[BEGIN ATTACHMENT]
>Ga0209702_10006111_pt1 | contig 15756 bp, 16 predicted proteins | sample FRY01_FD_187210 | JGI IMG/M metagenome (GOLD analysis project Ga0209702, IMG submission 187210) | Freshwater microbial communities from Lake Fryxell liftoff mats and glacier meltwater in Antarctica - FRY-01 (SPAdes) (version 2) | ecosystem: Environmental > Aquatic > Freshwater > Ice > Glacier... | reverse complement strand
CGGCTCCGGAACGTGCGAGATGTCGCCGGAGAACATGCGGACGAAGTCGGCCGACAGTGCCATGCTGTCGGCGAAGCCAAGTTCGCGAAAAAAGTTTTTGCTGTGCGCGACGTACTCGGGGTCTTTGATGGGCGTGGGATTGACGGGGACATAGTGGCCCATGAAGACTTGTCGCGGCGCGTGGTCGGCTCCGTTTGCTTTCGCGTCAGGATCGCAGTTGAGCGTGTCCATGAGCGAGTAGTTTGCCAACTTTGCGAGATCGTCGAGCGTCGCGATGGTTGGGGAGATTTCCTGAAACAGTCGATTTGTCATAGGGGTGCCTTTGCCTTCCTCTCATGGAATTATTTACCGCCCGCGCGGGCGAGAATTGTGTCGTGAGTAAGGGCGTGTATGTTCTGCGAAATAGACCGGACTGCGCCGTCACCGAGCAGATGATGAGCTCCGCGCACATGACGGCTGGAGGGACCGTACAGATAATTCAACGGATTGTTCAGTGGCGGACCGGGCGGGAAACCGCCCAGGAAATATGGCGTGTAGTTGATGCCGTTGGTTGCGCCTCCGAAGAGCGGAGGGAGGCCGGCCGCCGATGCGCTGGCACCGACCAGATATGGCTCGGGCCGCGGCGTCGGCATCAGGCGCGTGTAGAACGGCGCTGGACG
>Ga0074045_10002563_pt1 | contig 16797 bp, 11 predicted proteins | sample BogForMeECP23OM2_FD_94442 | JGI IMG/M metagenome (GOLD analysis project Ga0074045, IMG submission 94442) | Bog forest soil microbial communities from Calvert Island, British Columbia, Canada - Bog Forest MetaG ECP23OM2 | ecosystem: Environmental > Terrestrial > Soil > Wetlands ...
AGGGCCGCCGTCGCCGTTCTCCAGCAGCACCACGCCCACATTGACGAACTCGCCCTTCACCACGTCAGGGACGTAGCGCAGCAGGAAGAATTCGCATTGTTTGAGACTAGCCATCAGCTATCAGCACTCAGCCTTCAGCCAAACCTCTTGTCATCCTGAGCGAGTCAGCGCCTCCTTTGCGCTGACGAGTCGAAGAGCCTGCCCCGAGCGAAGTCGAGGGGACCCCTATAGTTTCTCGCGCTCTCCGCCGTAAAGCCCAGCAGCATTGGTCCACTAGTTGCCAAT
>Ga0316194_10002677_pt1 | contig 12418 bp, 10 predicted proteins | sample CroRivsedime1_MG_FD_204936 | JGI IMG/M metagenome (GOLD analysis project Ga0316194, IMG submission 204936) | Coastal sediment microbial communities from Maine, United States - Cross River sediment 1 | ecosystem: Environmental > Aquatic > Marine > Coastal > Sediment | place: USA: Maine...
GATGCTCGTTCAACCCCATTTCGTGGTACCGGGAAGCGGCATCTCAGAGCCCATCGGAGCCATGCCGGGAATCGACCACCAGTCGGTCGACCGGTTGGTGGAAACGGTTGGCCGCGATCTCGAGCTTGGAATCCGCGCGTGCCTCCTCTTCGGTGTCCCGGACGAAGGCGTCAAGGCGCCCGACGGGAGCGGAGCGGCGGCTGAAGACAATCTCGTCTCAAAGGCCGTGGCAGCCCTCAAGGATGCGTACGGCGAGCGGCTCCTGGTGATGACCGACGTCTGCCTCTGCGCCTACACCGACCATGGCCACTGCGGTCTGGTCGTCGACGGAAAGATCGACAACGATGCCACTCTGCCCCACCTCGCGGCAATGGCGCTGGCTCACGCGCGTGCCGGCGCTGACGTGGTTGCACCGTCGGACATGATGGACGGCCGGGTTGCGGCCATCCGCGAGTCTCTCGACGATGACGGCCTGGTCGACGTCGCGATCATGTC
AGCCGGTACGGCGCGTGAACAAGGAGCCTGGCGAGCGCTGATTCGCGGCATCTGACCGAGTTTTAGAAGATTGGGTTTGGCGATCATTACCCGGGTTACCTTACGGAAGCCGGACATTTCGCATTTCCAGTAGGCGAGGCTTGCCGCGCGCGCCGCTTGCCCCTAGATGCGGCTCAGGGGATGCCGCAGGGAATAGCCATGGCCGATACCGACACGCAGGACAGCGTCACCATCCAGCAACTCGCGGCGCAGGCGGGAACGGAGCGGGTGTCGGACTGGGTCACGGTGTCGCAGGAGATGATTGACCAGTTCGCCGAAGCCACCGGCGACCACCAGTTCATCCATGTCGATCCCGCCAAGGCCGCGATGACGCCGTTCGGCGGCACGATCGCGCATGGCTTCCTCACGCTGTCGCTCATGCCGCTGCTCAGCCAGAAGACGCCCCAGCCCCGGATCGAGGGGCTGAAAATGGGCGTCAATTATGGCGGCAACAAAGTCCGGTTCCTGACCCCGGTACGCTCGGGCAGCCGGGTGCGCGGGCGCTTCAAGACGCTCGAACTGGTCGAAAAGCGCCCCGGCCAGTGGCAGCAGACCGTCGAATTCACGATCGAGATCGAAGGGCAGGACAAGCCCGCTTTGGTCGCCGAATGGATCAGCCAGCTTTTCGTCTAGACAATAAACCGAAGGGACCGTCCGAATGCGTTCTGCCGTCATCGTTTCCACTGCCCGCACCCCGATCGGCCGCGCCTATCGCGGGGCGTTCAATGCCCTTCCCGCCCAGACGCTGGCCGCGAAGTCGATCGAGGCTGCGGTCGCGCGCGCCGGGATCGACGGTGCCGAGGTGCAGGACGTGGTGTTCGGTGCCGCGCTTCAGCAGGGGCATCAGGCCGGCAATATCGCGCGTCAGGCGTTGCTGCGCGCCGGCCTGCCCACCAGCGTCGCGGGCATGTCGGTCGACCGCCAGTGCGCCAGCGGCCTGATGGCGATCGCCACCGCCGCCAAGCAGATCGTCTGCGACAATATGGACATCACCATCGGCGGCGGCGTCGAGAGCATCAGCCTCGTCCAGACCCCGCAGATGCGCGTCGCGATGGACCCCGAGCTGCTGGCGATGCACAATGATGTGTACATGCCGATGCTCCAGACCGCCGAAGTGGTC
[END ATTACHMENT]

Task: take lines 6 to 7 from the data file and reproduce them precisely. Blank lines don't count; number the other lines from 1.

GATGCTCGTTCAACCCCATTTCGTGGTACCGGGAAGCGGCATCTCAGAGCCCATCGGAGCCATGCCGGGAATCGACCACCAGTCGGTCGACCGGTTGGTGGAAACGGTTGGCCGCGATCTCGAGCTTGGAATCCGCGCGTGCCTCCTCTTCGGTGTCCCGGACGAAGGCGTCAAGGCGCCCGACGGGAGCGGAGCGGCGGCTGAAGACAATCTCGTCTCAAAGGCCGTGGCAGCCCTCAAGGATGCGTACGGCGAGCGGCTCCTGGTGATGACCGACGTCTGCCTCTGCGCCTACACCGACCATGGCCACTGCGGTCTGGTCGTCGACGGAAAGATCGACAACGATGCCACTCTGCCCCACCTCGCGGCAATGGCGCTGGCTCACGCGCGTGCCGGCGCTGACGTGGTTGCACCGTCGGACATGATGGACGGCCGGGTTGCGGCCATCCGCGAGTCTCTCGACGATGACGGCCTGGTCGACGTCGCGATCATGTC
AGCCGGTACGGCGCGTGAACAAGGAGCCTGGCGAGCGCTGATTCGCGGCATCTGACCGAGTTTTAGAAGATTGGGTTTGGCGATCATTACCCGGGTTACCTTACGGAAGCCGGACATTTCGCATTTCCAGTAGGCGAGGCTTGCCGCGCGCGCCGCTTGCCCCTAGATGCGGCTCAGGGGATGCCGCAGGGAATAGCCATGGCCGATACCGACACGCAGGACAGCGTCACCATCCAGCAACTCGCGGCGCAGGCGGGAACGGAGCGGGTGTCGGACTGGGTCACGGTGTCGCAGGAGATGATTGACCAGTTCGCCGAAGCCACCGGCGACCACCAGTTCATCCATGTCGATCCCGCCAAGGCCGCGATGACGCCGTTCGGCGGCACGATCGCGCATGGCTTCCTCACGCTGTCGCTCATGCCGCTGCTCAGCCAGAAGACGCCCCAGCCCCGGATCGAGGGGCTGAAAATGGGCGTCAATTATGGCGGCAACAAAGTCCGGTTCCTGACCCCGGTACGCTCGGGCAGCCGGGTGCGCGGGCGCTTCAAGACGCTCGAACTGGTCGAAAAGCGCCCCGGCCAGTGGCAGCAGACCGTCGAATTCACGATCGAGATCGAAGGGCAGGACAAGCCCGCTTTGGTCGCCGAATGGATCAGCCAGCTTTTCGTCTAGACAATAAACCGAAGGGACCGTCCGAATGCGTTCTGCCGTCATCGTTTCCACTGCCCGCACCCCGATCGGCCGCGCCTATCGCGGGGCGTTCAATGCCCTTCCCGCCCAGACGCTGGCCGCGAAGTCGATCGAGGCTGCGGTCGCGCGCGCCGGGATCGACGGTGCCGAGGTGCAGGACGTGGTGTTCGGTGCCGCGCTTCAGCAGGGGCATCAGGCCGGCAATATCGCGCGTCAGGCGTTGCTGCGCGCCGGCCTGCCCACCAGCGTCGCGGGCATGTCGGTCGACCGCCAGTGCGCCAGCGGCCTGATGGCGATCGCCACCGCCGCCAAGCAGATCGTCTGCGACAATATGGACATCACCATCGGCGGCGGCGTCGAGAGCATCAGCCTCGTCCAGACCCCGCAGATGCGCGTCGCGATGGACCCCGAGCTGCTGGCGATGCACAATGATGTGTACATGCCGATGCTCCAGACCGCCGAAGTGGTC